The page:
Gold Prices Dive From 8-Month High As Russia-Ukraine Tension Mounts Gold prices went down on Monday as markets remain at a standstill over the Russian-Ukraine crisis. A potential reunion between U.S. President Joe Biden and his Russian counterpart Vladimir Putin...
This story originally appeared on ValueWalk
Gold prices went down on Monday as markets remain at a standstill over the Russian-Ukraine crisis. A potential reunion between U.S. President Joe Biden and his Russian counterpart Vladimir Putin has done little to snuff out investors' fears.
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Gold Prices Fall
As reported by Reuters, spot gold was knocked from a session peak of $1,908.03 —the highest since June 3— to $1,895.06 per ounce by 1544 GMT, marking a drop of 0.2%, while U.S. gold futures also decreased 0.2% to $1,895.70.
"European financial markets tumbled at signs of increased confrontation, after having briefly edged higher on a glimmer of hope that a summit might offer a path out of Europe's biggest military crisis in decades."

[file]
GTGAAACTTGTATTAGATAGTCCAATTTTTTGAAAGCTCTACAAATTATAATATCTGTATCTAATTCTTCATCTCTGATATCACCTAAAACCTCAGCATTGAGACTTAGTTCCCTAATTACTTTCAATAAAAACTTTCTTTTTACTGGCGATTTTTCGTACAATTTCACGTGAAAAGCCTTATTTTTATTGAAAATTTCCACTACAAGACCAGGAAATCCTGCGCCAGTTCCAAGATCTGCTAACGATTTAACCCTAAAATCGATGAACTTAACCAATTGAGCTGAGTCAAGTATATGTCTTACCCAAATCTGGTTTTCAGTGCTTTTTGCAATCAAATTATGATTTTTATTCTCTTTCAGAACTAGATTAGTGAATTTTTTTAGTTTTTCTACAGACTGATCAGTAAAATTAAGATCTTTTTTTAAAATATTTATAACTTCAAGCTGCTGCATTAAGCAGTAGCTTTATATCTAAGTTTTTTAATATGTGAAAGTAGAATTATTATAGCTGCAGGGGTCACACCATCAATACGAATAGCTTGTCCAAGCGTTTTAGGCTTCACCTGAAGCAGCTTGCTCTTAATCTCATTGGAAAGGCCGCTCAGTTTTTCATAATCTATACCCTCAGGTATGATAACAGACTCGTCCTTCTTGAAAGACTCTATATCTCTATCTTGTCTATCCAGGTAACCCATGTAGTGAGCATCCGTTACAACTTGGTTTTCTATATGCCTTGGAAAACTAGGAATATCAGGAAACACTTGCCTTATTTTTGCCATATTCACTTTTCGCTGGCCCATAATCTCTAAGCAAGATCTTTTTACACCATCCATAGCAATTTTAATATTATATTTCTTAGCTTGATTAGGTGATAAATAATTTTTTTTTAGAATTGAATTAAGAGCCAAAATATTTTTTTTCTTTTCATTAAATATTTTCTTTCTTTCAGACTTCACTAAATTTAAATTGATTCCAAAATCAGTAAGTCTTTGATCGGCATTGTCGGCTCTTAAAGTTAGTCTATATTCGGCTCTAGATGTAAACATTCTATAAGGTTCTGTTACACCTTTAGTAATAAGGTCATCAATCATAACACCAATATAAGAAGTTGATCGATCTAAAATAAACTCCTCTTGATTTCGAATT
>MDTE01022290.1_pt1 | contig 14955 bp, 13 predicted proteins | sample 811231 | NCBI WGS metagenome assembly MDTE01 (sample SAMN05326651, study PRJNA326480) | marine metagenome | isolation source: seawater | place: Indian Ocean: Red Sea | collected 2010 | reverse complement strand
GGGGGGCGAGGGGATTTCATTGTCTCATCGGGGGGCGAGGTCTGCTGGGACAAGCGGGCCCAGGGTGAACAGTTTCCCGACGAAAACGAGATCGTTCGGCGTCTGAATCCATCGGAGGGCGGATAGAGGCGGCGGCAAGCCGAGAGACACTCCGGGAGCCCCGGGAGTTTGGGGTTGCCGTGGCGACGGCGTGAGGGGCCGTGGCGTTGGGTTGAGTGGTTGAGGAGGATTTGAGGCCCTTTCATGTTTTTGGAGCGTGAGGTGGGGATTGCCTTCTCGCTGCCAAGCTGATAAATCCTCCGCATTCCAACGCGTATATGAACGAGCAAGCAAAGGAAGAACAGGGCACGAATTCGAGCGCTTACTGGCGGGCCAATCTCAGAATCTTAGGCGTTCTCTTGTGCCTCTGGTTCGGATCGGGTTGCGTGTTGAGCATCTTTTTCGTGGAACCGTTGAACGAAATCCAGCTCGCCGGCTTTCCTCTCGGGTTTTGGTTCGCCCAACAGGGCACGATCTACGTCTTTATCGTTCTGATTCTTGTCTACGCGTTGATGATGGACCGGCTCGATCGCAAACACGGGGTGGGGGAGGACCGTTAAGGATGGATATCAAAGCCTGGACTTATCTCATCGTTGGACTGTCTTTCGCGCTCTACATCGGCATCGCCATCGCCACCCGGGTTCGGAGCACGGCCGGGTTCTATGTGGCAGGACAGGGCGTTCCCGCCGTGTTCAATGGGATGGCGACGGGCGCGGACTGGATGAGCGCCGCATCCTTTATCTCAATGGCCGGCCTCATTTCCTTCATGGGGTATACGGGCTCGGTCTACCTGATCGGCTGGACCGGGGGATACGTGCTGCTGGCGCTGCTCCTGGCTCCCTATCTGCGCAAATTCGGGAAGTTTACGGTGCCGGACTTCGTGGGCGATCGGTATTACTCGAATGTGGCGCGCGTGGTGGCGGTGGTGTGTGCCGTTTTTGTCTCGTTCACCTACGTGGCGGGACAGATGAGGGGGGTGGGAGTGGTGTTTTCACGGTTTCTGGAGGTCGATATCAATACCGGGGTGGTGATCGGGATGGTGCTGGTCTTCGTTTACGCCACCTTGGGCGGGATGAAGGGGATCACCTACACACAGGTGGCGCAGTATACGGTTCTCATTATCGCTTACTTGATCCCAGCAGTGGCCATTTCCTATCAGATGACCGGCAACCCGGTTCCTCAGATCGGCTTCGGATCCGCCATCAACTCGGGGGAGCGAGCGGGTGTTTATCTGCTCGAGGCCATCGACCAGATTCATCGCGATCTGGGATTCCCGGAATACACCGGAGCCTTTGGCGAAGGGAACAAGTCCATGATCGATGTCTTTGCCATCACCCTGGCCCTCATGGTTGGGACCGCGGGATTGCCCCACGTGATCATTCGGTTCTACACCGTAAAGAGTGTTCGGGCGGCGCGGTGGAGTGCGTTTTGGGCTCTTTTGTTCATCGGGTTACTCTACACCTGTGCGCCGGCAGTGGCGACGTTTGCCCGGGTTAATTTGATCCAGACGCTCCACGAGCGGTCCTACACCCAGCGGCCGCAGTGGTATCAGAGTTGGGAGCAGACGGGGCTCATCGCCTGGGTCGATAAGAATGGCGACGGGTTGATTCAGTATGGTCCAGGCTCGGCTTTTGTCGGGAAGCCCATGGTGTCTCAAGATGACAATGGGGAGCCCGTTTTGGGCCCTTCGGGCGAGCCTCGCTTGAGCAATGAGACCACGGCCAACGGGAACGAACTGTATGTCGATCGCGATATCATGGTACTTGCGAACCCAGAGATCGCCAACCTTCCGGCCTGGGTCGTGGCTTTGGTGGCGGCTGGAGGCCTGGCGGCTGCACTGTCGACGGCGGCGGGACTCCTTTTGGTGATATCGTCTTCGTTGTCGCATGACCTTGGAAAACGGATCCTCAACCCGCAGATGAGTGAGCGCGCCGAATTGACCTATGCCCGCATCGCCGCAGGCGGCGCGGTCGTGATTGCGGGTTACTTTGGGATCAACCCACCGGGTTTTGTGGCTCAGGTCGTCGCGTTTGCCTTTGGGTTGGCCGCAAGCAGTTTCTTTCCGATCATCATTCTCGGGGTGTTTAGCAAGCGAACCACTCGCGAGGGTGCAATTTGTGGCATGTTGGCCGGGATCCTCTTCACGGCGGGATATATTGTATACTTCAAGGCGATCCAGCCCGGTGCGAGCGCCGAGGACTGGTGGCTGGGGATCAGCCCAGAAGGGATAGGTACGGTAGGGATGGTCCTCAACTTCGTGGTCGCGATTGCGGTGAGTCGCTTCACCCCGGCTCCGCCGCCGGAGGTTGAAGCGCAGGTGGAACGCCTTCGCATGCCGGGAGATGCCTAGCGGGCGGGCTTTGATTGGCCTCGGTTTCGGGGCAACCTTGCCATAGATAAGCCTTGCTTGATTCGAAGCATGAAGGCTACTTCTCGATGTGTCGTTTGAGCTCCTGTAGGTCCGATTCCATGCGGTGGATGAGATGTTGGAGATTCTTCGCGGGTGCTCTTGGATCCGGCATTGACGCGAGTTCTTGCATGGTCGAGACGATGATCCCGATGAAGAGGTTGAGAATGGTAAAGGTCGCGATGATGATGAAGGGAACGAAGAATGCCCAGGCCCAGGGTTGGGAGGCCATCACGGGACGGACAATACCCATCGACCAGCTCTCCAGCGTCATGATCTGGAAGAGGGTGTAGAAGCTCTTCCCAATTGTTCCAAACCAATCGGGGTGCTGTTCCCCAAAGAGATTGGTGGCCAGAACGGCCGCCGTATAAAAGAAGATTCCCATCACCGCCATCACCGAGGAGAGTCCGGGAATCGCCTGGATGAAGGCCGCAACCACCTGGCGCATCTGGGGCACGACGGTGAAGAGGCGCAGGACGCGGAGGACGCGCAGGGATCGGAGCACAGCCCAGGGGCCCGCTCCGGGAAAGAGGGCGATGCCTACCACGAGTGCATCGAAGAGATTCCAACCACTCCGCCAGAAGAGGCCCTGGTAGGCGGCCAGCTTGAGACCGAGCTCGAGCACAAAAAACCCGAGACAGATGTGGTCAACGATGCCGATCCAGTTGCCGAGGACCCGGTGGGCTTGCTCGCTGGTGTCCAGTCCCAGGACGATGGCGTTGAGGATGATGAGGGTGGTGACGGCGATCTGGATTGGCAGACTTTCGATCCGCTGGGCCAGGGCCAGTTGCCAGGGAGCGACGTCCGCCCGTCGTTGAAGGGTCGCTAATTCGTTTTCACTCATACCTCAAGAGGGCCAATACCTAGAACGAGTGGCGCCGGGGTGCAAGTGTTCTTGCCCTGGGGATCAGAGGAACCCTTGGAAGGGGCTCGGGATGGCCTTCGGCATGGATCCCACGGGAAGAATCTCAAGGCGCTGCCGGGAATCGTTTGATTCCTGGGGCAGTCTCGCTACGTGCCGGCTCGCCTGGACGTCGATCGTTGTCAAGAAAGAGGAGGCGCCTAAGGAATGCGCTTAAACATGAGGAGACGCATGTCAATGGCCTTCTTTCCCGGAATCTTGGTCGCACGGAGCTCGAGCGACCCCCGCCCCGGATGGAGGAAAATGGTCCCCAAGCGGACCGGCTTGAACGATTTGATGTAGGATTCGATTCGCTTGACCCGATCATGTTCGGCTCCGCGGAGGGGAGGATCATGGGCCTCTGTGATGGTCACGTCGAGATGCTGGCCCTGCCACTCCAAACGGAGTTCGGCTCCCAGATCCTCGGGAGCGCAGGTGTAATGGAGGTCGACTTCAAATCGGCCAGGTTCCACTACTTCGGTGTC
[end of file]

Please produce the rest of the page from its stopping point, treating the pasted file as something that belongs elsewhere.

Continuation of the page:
Craig Erlam, senior market analyst at OANDA, said that the Ukraine situation is central to gold's lower price as investors are losing their appetite for risk.
"We are seeing some resistance around $1,900 but the way the situation is evolving, that may struggle to hold as the day progresses," he said.
In order to unscramble one of Europe's largest geopolitical crises, a reunion between Joe Biden and Vladimir Putin is on the cards, while the U.S. dollar tumbled, "limiting losses in the greenback-priced bullion."
Independent analyst Ross Norman said, "(Gold price) is holding up well. The last time we moved up to these levels it ended up being a bull trap and the market came off very sharply. We've seen some good flows into the ETFs, which is encouraging."
On Friday, holdings of SPDR Gold Trust —the biggest gold-backed ETF in the world— jumped by 0.5%.
Kinesis Money analysts said, "The next few days will be key in determining whether fears over Ukraine can outweigh the encouraging data on the economic front as well as the likelihood of a series of interest rate hikes this year by central banks."